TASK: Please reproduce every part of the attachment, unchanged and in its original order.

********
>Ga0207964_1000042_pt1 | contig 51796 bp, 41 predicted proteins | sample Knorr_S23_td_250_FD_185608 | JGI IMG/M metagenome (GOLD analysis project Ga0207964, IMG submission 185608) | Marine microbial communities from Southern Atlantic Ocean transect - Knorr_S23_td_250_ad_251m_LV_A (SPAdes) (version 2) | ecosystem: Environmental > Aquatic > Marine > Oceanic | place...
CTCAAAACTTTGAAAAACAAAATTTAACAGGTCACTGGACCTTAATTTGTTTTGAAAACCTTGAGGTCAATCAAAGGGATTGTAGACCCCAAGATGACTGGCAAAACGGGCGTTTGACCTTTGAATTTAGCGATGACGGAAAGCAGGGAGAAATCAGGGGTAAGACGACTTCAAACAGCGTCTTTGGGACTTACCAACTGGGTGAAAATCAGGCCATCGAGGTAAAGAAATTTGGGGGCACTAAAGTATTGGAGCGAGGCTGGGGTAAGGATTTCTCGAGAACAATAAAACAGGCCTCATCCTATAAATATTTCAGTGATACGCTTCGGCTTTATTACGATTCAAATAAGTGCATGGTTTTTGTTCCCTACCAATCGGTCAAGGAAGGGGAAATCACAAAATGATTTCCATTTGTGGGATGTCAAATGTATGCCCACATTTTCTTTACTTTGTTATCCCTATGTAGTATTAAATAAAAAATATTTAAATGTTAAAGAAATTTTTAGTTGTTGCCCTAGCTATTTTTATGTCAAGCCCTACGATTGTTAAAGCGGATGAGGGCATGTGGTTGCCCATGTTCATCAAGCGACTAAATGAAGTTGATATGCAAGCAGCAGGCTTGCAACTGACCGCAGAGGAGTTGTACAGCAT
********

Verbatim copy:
>Ga0207964_1000042_pt1 | contig 51796 bp, 41 predicted proteins | sample Knorr_S23_td_250_FD_185608 | JGI IMG/M metagenome (GOLD analysis project Ga0207964, IMG submission 185608) | Marine microbial communities from Southern Atlantic Ocean transect - Knorr_S23_td_250_ad_251m_LV_A (SPAdes) (version 2) | ecosystem: Environmental > Aquatic > Marine > Oceanic | place...
CTCAAAACTTTGAAAAACAAAATTTAACAGGTCACTGGACCTTAATTTGTTTTGAAAACCTTGAGGTCAATCAAAGGGATTGTAGACCCCAAGATGACTGGCAAAACGGGCGTTTGACCTTTGAATTTAGCGATGACGGAAAGCAGGGAGAAATCAGGGGTAAGACGACTTCAAACAGCGTCTTTGGGACTTACCAACTGGGTGAAAATCAGGCCATCGAGGTAAAGAAATTTGGGGGCACTAAAGTATTGGAGCGAGGCTGGGGTAAGGATTTCTCGAGAACAATAAAACAGGCCTCATCCTATAAATATTTCAGTGATACGCTTCGGCTTTATTACGATTCAAATAAGTGCATGGTTTTTGTTCCCTACCAATCGGTCAAGGAAGGGGAAATCACAAAATGATTTCCATTTGTGGGATGTCAAATGTATGCCCACATTTTCTTTACTTTGTTATCCCTATGTAGTATTAAATAAAAAATATTTAAATGTTAAAGAAATTTTTAGTTGTTGCCCTAGCTATTTTTATGTCAAGCCCTACGATTGTTAAAGCGGATGAGGGCATGTGGTTGCCCATGTTCATCAAGCGACTAAATGAAGTTGATATGCAAGCAGCAGGCTTGCAACTGACCGCAGAGGAGTTGTACAGCAT